This is what you go to the movies for: A piece of filmmaking so majestically well-made, so unerringly committed to being what it is, so full of ideas and adrenaline that it makes your mind and heart race. Directed by Alfonso Cuarón (Y Tu Mamá También, Harry Potter and the Prisoner of Azkaban), Children of Men is the best film of 2006 -- an exciting, powerful and haunting film that mixes our hopeful dreams with our most fearsome nightmares.
Children of Men begins with a bleary-eyed Clive Owen stumbling into a London coffee shop jammed with shell-shocked people staring at the TV: "The world was stunned today by the death of Diego Ricardo, the youngest person on the planet, the youngest person on earth was 18 years, 4 months, 20 days, 16 hours, and 8 minutes old." It's 2027, and -- for reasons no one can understand -- the human race has been collectively, completely infertile for 18 years.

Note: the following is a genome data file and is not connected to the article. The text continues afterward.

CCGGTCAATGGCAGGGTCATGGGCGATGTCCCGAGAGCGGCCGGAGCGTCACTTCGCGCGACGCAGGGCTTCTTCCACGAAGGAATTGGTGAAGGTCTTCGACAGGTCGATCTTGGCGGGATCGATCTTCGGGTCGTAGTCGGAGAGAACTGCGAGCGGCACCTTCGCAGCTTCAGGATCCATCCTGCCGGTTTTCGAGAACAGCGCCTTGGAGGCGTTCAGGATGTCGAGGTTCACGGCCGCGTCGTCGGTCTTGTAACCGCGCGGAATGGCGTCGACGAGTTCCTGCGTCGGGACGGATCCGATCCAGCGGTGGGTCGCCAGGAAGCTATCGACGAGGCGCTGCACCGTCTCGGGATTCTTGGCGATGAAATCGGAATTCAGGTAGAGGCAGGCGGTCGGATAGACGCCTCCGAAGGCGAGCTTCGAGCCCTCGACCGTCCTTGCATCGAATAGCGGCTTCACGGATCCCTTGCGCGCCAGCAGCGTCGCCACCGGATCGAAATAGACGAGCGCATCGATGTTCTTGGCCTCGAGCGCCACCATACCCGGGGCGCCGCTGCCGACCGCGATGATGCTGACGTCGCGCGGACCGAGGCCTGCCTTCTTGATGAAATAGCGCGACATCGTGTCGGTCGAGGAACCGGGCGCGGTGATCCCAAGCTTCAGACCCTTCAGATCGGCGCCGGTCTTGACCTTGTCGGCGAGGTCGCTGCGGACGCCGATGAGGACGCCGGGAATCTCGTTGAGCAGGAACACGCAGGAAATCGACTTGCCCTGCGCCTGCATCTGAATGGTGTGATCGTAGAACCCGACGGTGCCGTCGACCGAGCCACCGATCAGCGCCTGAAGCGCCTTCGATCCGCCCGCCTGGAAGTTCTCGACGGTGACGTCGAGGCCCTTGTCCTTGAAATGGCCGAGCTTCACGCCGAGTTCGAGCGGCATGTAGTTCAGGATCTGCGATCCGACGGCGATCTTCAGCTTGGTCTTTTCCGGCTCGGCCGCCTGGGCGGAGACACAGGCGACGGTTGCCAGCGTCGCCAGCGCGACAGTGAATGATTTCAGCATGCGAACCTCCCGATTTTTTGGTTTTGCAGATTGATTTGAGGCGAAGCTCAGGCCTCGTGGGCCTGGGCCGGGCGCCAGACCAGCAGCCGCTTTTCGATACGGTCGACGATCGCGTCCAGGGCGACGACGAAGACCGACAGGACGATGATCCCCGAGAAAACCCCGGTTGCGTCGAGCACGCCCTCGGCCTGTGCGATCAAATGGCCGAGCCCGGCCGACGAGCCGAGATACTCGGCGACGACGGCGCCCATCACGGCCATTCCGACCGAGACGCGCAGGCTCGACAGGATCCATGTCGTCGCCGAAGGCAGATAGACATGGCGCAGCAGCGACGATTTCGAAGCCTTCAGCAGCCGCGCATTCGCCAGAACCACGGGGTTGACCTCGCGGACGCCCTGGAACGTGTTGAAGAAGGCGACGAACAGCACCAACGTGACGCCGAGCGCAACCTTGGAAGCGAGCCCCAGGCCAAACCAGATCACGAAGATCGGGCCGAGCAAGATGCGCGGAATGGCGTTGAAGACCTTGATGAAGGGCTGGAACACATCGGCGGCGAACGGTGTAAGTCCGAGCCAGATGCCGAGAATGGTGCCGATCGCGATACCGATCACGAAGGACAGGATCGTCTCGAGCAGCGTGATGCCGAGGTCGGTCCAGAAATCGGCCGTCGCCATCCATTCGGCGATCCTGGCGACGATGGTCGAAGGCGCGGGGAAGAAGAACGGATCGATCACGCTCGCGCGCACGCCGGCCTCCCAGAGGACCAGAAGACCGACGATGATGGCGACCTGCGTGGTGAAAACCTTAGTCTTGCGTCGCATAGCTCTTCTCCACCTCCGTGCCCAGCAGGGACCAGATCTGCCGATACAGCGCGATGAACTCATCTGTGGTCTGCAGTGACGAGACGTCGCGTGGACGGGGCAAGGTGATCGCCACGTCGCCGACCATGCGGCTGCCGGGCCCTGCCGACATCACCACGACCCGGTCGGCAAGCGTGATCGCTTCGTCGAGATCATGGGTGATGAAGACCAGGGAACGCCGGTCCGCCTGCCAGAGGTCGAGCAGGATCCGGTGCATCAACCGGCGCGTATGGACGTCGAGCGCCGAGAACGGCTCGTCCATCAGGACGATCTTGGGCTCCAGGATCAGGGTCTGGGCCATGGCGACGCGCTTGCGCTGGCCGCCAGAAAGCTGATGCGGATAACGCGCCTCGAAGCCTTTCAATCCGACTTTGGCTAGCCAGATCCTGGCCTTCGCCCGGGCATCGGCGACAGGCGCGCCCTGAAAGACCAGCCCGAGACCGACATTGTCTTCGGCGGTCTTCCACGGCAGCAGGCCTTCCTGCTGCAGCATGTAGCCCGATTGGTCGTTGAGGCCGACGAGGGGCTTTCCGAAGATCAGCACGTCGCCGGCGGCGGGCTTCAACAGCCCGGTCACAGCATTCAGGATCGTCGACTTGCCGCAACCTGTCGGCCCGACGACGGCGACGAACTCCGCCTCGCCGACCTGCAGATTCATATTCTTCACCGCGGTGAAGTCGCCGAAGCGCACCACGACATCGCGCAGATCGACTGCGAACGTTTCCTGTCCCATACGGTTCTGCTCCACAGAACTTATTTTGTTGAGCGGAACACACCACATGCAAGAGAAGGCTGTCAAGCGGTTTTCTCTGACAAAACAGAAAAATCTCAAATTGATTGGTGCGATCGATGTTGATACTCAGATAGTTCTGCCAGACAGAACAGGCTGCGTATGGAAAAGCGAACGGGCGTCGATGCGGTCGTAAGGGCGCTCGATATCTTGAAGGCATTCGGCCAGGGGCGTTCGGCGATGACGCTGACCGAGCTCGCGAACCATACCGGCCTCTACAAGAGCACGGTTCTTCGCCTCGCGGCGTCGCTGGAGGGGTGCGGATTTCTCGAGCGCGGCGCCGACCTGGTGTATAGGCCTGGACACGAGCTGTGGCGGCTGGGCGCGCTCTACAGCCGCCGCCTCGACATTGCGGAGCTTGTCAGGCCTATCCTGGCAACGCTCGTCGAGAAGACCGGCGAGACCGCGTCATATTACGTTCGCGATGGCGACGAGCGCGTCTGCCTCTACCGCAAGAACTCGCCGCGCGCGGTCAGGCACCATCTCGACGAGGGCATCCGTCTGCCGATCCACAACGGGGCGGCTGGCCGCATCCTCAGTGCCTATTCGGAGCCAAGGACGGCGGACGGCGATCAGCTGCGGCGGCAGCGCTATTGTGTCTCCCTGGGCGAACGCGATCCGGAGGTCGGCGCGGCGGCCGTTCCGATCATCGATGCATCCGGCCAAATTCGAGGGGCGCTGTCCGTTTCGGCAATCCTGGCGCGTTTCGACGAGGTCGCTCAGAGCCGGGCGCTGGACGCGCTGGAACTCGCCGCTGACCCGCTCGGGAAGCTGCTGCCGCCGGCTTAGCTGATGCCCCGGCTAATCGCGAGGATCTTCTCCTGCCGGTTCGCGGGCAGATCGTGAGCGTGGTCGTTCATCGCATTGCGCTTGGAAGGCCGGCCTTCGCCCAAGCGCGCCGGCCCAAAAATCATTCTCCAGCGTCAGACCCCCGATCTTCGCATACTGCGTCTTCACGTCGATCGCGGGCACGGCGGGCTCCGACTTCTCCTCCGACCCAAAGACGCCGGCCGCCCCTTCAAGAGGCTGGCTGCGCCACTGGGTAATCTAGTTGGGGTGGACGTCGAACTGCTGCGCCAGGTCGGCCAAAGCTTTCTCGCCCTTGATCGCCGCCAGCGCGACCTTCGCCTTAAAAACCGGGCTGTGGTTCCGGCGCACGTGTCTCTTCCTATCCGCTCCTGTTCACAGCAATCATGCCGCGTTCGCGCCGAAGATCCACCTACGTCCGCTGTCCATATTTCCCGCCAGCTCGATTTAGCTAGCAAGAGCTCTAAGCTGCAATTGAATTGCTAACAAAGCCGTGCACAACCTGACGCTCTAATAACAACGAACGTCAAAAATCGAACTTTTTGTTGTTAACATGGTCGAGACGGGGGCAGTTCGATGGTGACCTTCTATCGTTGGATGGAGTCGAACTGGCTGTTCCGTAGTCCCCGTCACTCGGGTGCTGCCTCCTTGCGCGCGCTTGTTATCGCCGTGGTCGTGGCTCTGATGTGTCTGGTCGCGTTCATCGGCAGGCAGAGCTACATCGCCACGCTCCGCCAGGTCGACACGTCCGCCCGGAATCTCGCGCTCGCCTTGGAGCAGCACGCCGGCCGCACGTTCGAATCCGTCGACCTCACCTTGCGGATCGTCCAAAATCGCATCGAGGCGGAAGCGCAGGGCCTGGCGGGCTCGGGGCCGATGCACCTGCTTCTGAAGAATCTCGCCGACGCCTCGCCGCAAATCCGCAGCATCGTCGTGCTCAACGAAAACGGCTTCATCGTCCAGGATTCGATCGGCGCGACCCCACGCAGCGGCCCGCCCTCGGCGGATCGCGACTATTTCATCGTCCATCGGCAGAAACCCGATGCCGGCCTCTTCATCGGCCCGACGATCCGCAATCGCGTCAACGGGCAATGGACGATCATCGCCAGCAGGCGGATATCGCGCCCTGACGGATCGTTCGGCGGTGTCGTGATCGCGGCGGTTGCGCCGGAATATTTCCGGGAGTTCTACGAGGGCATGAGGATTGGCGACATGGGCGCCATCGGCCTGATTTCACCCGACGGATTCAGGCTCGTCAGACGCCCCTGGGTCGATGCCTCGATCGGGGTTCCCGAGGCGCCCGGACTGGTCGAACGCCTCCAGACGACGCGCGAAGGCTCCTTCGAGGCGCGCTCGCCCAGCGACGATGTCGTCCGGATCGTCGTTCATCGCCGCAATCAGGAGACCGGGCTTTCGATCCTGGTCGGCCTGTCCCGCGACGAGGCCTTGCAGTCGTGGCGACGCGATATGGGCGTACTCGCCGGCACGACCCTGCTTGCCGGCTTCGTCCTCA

This is just the premise, of course, and Children of Men is no more "about" its sci-fi idea than Moby Dick is "about" fishing. Owen's Theo Faron -- burnt-out, rumpled and perpetually fishing a pint of whisky out of his pockets -- is drinking and thinking his way through a world of horrible strangeness and horrible familiarity. Curarón and his production crew paint the world and its end for us so briskly that we understand that life in 2027 is exactly like life in 2006, but more so: The numb hum of consumerism, the muffled grunts of injustices done in the name of the common good, the shaking shock from the last horrible piece of news, the hunched wait for the next unhappy headline.